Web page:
A hero inspires. Not for a minute, or a day. But for a lifetime. My hero is Arnold Palmer and he has inspired me ever since I first saw him take a swing at Wethersfield Country Club in the late 1950s. Palmer didn't play golf to be ordinary or to make a simple living. He played golf to change a generation and move a sport from the country club setting onto the national scene. He succeeded more than anyone including himself or his family could have possibly imagined.
Palmer was born in Latrobe, Pennsylvania, the son of a greenskeeper and strict authoritarian. He was allowed to play golf on the course as a kid, but only on limited occasions. He was not a member and his father, Deacon, made that clear to him right from the start. So, Palmer practiced and observed and played on a variety of public courses.
As soon as he hit high school, the coach knew that he had a special commodity. Palmer played with a flair reserved for few in the rather staid world of golf. The flair was infectious and so was his winning. First, high school titles. Then local and state amateur titles, and then national amateur titles. A full golf scholarship to Wake Forest University followed. So did a chance meeting with a William and Mary golfer by the name of Mark McCormack, later to become a lawyer after graduating from Yale and then the founder and CEO of IMG, the first and now largest sports marketing firm in the world.
McCormack saw, and later I realized as a young and impressionable golfer, that Palmer didn't go for the green. He went for the pin. He didn't play to win golf tournaments, he played to break records. And perhaps more importantly, he played to encourage a whole generation of middle class people to take up a sport that they never ever could imagine that they would be playing. Palmer was his first, and probably his most, important client of all time. And he has represented them all. From sports to politics to religion.
Palmer, because of his unique style, lost far more tournaments than he won. But he never gave up. He cost himself the 1967 US Open to Billy Casper in San Francisco by trying to break the tournament record and not just win the prestigious title. But in his losing he taught people such as myself about effort, grit and determination.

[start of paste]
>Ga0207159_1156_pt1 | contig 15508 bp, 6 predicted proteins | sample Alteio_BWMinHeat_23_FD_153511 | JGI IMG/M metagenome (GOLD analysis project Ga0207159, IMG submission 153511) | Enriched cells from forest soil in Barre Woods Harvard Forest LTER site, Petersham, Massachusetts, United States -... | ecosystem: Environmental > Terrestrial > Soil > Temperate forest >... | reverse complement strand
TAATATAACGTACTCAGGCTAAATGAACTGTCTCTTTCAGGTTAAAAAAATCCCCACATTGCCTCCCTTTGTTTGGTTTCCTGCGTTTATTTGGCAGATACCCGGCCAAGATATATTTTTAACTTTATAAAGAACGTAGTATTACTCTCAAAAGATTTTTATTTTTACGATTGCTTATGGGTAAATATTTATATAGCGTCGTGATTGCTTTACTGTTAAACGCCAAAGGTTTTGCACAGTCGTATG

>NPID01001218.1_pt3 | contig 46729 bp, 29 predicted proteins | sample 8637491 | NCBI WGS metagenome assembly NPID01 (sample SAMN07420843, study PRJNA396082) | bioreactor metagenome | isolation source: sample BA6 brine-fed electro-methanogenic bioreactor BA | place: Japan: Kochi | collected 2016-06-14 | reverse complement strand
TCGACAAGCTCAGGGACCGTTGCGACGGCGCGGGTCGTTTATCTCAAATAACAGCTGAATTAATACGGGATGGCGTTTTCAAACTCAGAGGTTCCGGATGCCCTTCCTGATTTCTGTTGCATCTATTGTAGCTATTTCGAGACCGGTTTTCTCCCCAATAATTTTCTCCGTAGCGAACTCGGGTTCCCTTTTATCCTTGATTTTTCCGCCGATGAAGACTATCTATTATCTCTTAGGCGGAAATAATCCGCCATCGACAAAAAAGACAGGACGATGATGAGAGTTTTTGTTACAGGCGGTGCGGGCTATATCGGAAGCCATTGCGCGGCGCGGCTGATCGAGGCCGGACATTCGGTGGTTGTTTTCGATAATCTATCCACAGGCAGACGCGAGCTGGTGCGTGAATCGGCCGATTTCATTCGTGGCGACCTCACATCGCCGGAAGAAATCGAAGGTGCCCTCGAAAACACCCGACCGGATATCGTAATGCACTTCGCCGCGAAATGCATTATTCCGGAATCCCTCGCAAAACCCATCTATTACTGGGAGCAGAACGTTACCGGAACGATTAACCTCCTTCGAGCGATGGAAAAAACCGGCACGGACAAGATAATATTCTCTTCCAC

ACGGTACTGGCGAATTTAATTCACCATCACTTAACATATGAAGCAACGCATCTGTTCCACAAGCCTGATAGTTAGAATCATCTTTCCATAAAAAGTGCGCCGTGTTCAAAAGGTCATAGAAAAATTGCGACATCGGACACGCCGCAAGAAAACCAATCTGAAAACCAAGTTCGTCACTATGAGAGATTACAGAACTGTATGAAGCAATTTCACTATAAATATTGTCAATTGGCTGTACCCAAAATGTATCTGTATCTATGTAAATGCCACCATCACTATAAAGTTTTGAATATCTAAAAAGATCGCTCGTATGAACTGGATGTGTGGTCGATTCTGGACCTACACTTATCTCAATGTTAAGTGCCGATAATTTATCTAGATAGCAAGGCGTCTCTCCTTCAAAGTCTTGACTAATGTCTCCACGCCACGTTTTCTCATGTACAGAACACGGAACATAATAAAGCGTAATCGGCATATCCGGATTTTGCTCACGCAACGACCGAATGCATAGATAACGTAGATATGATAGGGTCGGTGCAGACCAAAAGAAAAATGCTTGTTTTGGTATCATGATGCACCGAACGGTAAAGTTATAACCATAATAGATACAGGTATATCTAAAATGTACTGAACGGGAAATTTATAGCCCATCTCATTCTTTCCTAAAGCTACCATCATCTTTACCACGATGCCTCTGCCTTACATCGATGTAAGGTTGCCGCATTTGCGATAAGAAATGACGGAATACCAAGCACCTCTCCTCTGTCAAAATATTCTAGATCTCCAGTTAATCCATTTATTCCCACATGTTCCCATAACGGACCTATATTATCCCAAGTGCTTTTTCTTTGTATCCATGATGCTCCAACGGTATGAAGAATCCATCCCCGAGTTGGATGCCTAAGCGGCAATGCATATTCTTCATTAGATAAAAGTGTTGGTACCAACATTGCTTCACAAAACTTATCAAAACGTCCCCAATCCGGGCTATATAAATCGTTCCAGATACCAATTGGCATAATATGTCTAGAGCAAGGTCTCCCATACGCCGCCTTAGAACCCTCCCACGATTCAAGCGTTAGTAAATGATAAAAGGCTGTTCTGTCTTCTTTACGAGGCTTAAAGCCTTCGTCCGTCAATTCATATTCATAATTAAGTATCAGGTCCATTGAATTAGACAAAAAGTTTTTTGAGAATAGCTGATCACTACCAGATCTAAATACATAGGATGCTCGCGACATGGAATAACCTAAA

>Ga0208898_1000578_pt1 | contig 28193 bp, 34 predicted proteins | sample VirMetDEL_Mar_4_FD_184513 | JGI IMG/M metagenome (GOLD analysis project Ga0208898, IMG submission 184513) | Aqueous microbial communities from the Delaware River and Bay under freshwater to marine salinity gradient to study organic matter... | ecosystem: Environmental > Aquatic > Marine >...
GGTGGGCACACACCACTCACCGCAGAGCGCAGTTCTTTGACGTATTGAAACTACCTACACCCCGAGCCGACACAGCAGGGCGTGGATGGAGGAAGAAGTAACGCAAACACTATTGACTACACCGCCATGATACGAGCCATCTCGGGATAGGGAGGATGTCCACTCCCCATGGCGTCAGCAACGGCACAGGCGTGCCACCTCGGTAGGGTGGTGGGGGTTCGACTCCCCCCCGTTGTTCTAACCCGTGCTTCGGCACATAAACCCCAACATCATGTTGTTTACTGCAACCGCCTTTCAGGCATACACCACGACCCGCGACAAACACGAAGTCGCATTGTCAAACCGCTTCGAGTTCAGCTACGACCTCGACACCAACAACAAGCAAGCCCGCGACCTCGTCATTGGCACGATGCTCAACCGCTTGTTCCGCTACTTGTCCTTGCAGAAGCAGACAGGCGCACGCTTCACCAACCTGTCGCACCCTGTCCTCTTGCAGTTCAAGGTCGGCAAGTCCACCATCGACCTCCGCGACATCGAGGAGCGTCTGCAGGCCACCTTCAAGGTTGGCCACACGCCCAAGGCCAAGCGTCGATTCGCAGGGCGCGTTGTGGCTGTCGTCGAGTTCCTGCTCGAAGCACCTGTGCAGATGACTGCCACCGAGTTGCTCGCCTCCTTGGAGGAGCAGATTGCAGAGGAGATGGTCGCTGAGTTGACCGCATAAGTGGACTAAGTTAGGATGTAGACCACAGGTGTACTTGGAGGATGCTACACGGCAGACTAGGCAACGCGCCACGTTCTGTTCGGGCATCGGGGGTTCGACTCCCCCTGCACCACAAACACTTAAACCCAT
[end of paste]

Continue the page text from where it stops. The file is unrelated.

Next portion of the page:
I have met Palmer on about 9 occasions throughout the country and I would never delude myself into thinking that he remembered me. But when I had an opportunity to speak with him, he made me feel like I was the most important person in the world. I once asked him to take a look at my swing. He had literally thousands of other things to do at that moment, but took the few minutes and gave me his comments. I later learned that that same character didn't want any special treatment. When he called to make a dinner reservation, he just used the name Arnold and was willing to wait in line to eat. He dined with presidents, but was just Arnie to the world. Four masters gold championships didn't change the kid with the big grin from Latrobe.
I had an opportunity once to speak with his longtime caddie. He told me that Palmer never walked off the golf course without signing every last autograph. Not the obligatory dozen that a Tiger Woods, Jimmy Connors or Sammy Sosa would sign. But every last one. Kids, adults or seniors -- they were all treated the same.
What did I learn from Arnold Palmer? To take chances. To fully understand that you only live once. And probably more importantly, to be kind to everyone who crosses my path, no matter how significant or insignificant in my life. Arnold Palmer began to play golf before the word icon hit our national parlance. But he has defined the word icon for more than a generation of golfers and sports fans alike. He is and has been my hero for more than 40 years. And I am proud to say that.